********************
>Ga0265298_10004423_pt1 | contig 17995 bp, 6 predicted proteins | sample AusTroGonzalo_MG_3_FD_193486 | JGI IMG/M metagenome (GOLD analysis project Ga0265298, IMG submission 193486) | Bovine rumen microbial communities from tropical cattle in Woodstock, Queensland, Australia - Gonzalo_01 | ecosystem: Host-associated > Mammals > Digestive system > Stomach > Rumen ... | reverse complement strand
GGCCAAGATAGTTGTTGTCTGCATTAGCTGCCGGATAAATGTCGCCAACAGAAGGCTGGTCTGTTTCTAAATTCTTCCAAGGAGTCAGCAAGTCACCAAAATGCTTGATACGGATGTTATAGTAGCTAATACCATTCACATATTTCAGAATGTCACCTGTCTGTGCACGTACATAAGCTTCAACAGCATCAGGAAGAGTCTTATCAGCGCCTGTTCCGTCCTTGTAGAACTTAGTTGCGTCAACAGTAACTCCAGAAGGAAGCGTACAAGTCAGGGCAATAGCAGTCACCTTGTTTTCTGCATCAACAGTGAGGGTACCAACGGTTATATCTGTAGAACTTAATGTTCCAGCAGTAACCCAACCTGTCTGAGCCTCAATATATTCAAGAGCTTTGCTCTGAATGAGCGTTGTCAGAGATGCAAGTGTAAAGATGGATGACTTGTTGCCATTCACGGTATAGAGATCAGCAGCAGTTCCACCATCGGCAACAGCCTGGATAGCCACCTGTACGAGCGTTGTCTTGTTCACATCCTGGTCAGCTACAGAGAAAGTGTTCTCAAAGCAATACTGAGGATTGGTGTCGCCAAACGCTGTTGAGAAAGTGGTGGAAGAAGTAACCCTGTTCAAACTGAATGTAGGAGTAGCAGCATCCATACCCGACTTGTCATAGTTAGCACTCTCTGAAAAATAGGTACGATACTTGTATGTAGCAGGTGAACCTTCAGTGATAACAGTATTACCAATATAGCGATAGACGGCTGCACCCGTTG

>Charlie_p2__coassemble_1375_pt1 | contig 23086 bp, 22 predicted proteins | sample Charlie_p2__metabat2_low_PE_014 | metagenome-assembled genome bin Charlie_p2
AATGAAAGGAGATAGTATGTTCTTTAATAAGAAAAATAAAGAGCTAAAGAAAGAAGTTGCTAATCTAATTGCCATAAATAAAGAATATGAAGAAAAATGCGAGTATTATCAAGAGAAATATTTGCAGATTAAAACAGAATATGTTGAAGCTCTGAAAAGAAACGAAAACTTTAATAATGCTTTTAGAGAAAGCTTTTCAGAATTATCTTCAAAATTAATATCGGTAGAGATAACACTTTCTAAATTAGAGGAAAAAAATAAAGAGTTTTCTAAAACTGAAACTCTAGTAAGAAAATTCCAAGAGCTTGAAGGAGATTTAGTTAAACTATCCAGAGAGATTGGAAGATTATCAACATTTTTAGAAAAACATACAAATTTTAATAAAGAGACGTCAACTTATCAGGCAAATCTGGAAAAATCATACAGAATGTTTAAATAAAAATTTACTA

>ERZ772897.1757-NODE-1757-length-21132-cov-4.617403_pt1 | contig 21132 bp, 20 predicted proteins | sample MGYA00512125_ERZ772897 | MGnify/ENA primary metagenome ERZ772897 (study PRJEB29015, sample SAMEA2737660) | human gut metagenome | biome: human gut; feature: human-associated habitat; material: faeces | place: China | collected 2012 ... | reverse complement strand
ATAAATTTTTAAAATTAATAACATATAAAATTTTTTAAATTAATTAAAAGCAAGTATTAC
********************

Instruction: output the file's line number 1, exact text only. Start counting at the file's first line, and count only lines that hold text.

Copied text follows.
>Ga0265298_10004423_pt1 | contig 17995 bp, 6 predicted proteins | sample AusTroGonzalo_MG_3_FD_193486 | JGI IMG/M metagenome (GOLD analysis project Ga0265298, IMG submission 193486) | Bovine rumen microbial communities from tropical cattle in Woodstock, Queensland, Australia - Gonzalo_01 | ecosystem: Host-associated > Mammals > Digestive system > Stomach > Rumen ... | reverse complement strand